Scientists have combined remote sensing data with machine learning to determine the Venice coast “is stable, or mainly subjected to accretion in the period 2015-2019.”
Venice has been sinking into the sea (subsidence) at a rate of ~24 cm per century since the 19th century.
Fortunately, in recent decades the regional sea level rise has rapidly decelerated. The sea level rise rate was +2.5 mm/yr from 1872-1969 along the Venice coast, but then from 1970-2000 the sea level rise rate slowed to just +0.7 mm/yr (Munaretto et al., 2012).
Image Source: Munaretto et al., 2012
In the last few years (2015-2019) 83 km of Venice’s considered shoreline has been stable (36%) or growing (52%) in size (Fogarin et al., 2023). Just 5% of the Venice coast has been subjected to erosion.
Image Source: Fogarin et al., 2023
Coastal expansion trends have also been observed in the Aegean Sea along the border between Greece and Turkey. From 1975 to 2021, accretion processes have dominated, allowing the shoreline to expand seaward by about 3 m per year since 2000. There has been a total of 66 m of coastal expansion over this 46-year period (Kilar et al., 2023).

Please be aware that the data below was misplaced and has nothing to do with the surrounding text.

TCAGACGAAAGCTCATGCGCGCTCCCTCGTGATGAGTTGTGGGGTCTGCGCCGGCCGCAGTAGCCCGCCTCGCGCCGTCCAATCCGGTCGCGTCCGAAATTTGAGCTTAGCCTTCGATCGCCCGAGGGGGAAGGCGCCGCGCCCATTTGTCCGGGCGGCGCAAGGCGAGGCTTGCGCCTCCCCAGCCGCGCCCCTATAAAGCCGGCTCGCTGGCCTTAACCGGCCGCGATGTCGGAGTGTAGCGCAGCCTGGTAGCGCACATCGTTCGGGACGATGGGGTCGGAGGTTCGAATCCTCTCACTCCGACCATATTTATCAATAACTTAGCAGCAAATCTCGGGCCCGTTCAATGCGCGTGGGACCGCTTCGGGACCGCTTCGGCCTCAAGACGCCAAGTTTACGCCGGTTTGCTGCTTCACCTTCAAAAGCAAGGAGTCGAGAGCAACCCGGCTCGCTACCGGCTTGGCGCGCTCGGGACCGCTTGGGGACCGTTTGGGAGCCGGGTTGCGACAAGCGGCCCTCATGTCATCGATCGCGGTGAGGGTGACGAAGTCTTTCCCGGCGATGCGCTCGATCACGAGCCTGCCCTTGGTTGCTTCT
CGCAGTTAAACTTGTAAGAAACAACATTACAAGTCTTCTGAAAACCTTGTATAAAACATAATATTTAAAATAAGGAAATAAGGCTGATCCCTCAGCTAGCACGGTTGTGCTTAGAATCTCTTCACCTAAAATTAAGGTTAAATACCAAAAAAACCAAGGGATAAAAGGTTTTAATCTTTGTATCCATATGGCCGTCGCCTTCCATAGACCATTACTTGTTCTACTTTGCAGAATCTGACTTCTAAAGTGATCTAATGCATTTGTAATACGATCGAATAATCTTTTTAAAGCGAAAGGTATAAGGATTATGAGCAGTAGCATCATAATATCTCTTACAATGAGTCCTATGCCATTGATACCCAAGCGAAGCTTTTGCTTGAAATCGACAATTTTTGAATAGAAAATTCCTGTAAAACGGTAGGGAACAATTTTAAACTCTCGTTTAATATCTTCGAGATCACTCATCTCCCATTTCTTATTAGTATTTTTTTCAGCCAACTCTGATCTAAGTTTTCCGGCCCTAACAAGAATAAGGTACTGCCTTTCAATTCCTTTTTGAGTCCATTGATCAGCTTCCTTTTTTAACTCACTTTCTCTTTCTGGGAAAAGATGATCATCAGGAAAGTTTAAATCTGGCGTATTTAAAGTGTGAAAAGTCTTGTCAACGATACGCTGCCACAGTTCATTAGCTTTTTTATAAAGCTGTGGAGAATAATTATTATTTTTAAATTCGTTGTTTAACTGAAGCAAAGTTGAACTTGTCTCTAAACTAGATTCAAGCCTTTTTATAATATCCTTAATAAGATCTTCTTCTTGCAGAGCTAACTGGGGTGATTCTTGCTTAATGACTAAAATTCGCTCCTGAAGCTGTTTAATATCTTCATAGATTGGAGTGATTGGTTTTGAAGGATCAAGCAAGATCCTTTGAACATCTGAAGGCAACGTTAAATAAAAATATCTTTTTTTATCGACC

Image Source: Kilar et al., 2023
Another new study (Foti et al., 2022) from this region (Calabria, southern Italy) indicates coastal expansion has only begun in the last few decades. Prior to the 21st century the coast had been retreating into the sea. The trend reversal to shoreline advancement has been abrupt.
Image Source: Foti et al., 2022
Net coastal expansion has been ongoing across the globe, not just in the Mediterranean region. The global rate of shoreline growth has been 0.26 m/yr for the 3.5 decades from 1984 to 2019 (Mao et al., 2021).